Guide

Workplace policy on domestic and sexual violence and abuse

Practical steps to support employees affected by domestic and sexual violence and abuse

There are a number of practical measures you can use to support employees affected by domestic and sexual violence and abuse:

  • divert phone calls and emails
  • alert reception and security staff if the abuser/alleged abuser is known to come to the workplace
  • allow more flexible working or special leave for practical arrangements (such as attending counselling or court)
  • check the employee has arrangements for safely getting to and from home and if possible provide a personal alarm
  • ensure the employee does not work alone or in an isolated area
  • move the employee out of public view, such as ensuring that they are not visible from reception points or ground floor windows
  • keep a record of any incidents of abuse in the workplace, including persistent telephone calls or emails 
  • if the employee is absent, a method of communication should be arranged with line managers so that they are aware that the individual is safe
  • offer a salary advance where, for example, the employee needs to escape a violent or abusive situation or where their own money is being withheld by an abusive partner
  • have a trained support officer in the workplace, if resources permit

Our guide on how to deal with stress offers advice on how to protect the well-being of employees.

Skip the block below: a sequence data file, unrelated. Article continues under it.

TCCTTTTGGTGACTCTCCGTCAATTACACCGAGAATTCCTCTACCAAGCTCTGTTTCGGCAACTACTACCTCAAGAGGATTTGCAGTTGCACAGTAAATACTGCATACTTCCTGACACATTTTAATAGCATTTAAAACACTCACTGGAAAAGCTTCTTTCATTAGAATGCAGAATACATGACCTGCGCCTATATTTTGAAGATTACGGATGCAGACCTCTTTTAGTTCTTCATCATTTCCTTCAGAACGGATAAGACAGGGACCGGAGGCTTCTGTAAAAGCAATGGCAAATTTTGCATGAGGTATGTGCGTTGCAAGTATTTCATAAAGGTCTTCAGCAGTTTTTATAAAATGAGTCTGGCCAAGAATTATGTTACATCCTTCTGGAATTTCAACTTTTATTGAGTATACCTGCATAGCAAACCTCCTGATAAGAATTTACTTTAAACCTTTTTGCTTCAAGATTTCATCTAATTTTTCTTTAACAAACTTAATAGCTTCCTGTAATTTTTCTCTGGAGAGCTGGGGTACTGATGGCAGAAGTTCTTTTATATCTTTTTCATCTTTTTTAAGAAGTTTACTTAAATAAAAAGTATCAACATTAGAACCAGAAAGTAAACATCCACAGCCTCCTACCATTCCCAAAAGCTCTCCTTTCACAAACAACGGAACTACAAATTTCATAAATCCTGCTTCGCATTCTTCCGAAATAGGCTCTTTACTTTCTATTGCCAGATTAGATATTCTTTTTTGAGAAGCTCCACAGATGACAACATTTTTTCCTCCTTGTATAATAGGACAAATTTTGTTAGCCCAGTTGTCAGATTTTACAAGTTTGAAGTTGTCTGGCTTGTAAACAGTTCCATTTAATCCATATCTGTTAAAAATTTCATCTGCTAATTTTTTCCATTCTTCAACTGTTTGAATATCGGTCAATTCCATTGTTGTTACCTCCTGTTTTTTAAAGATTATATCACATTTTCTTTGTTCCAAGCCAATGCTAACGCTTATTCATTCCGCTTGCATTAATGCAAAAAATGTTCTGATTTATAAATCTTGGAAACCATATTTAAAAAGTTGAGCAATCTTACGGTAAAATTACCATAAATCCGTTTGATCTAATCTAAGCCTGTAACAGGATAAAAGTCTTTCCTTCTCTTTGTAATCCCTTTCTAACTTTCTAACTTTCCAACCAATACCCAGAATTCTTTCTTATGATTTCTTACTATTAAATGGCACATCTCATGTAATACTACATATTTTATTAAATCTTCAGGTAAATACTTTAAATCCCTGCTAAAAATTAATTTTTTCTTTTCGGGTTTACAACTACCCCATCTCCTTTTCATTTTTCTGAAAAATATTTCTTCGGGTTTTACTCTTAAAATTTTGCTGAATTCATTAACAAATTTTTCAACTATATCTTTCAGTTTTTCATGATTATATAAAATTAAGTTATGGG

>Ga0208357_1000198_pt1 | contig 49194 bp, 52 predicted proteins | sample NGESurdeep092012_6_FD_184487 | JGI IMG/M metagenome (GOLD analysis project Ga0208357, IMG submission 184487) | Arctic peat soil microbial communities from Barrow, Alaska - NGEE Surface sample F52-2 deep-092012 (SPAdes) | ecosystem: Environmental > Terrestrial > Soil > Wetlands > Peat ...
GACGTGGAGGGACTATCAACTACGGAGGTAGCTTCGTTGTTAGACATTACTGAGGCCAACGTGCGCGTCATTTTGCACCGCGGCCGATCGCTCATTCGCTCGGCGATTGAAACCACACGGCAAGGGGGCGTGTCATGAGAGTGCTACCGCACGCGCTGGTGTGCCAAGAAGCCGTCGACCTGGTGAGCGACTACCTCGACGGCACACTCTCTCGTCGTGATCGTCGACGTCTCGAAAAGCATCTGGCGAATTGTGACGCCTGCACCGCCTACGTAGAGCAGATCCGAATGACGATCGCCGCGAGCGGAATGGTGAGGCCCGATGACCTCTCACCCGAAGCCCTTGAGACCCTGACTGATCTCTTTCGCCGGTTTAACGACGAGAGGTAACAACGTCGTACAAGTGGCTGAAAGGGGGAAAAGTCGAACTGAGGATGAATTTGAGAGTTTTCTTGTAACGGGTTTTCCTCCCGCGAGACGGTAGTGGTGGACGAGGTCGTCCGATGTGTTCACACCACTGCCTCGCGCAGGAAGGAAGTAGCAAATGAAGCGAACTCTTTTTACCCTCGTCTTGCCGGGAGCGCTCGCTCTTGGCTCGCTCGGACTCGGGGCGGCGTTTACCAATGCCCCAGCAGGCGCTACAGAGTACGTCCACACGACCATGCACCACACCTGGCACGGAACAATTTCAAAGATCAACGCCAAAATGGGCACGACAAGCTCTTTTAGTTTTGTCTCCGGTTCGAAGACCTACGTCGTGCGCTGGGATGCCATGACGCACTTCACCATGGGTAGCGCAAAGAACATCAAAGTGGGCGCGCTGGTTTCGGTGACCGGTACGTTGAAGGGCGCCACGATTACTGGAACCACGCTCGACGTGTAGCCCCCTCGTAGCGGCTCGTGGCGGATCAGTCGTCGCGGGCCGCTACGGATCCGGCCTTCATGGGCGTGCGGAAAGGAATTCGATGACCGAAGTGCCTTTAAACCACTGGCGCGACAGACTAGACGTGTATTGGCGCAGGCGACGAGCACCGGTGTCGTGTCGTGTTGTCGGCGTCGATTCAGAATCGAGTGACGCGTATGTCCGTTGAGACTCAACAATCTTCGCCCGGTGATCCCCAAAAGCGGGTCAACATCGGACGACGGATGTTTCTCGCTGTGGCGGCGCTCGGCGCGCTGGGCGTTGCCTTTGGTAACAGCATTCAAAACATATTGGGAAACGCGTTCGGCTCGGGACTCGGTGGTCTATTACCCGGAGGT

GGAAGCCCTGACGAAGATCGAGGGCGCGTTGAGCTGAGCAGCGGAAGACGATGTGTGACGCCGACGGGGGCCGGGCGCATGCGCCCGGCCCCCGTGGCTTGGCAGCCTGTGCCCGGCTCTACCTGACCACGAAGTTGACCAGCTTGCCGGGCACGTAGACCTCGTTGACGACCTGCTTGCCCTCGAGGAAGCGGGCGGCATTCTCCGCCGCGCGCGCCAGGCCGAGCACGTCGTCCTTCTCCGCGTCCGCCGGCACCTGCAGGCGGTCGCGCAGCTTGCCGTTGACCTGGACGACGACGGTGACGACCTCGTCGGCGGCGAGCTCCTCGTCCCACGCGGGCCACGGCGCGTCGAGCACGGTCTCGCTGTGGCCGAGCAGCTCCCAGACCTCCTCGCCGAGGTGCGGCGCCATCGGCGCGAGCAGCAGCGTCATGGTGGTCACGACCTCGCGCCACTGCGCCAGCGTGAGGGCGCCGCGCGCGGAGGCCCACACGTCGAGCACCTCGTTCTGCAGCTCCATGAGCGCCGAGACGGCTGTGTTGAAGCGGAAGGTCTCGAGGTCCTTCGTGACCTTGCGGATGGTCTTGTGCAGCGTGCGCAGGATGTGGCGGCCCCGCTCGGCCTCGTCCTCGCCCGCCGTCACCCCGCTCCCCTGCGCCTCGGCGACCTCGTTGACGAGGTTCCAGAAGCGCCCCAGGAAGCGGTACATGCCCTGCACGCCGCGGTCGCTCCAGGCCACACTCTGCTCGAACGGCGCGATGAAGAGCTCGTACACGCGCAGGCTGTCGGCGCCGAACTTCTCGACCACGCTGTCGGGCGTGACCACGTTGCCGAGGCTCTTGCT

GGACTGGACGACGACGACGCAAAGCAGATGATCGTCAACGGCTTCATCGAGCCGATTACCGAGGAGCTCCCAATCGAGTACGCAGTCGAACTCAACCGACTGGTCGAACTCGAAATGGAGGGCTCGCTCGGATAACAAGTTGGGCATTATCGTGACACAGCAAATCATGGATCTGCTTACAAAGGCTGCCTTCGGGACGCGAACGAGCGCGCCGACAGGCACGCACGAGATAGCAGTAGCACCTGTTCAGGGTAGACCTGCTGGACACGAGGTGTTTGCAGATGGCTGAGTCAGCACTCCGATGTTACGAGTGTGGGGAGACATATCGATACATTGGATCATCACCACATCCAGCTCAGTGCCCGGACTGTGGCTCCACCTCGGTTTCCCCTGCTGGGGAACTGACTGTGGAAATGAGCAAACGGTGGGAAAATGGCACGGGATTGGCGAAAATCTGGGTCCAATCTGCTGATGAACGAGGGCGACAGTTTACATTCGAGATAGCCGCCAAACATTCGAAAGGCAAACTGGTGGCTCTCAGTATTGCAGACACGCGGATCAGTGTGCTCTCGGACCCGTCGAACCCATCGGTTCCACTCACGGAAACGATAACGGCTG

It is important that employers rely on professionals to provide appropriate services. This could be specific training, support and advice or counselling services. See counselling and support for domestic and sexual violence and abuse for organisations who can help with advice, training and providing services. 

Perpetrators who are employees

Perpetrators of domestic abuse may use workplace resources such as phones and email to threaten or abuse someone. Employers should respond effectively to this behaviour to protect victims and the organisation’s reputation. 

Make clear that misconduct inside and outside of work will be taken seriously and result in disciplinary action. You have a responsibility to report criminal activity to the relevant authorities. See bullying and harassment and disciplinary procedures, hearings and appeals.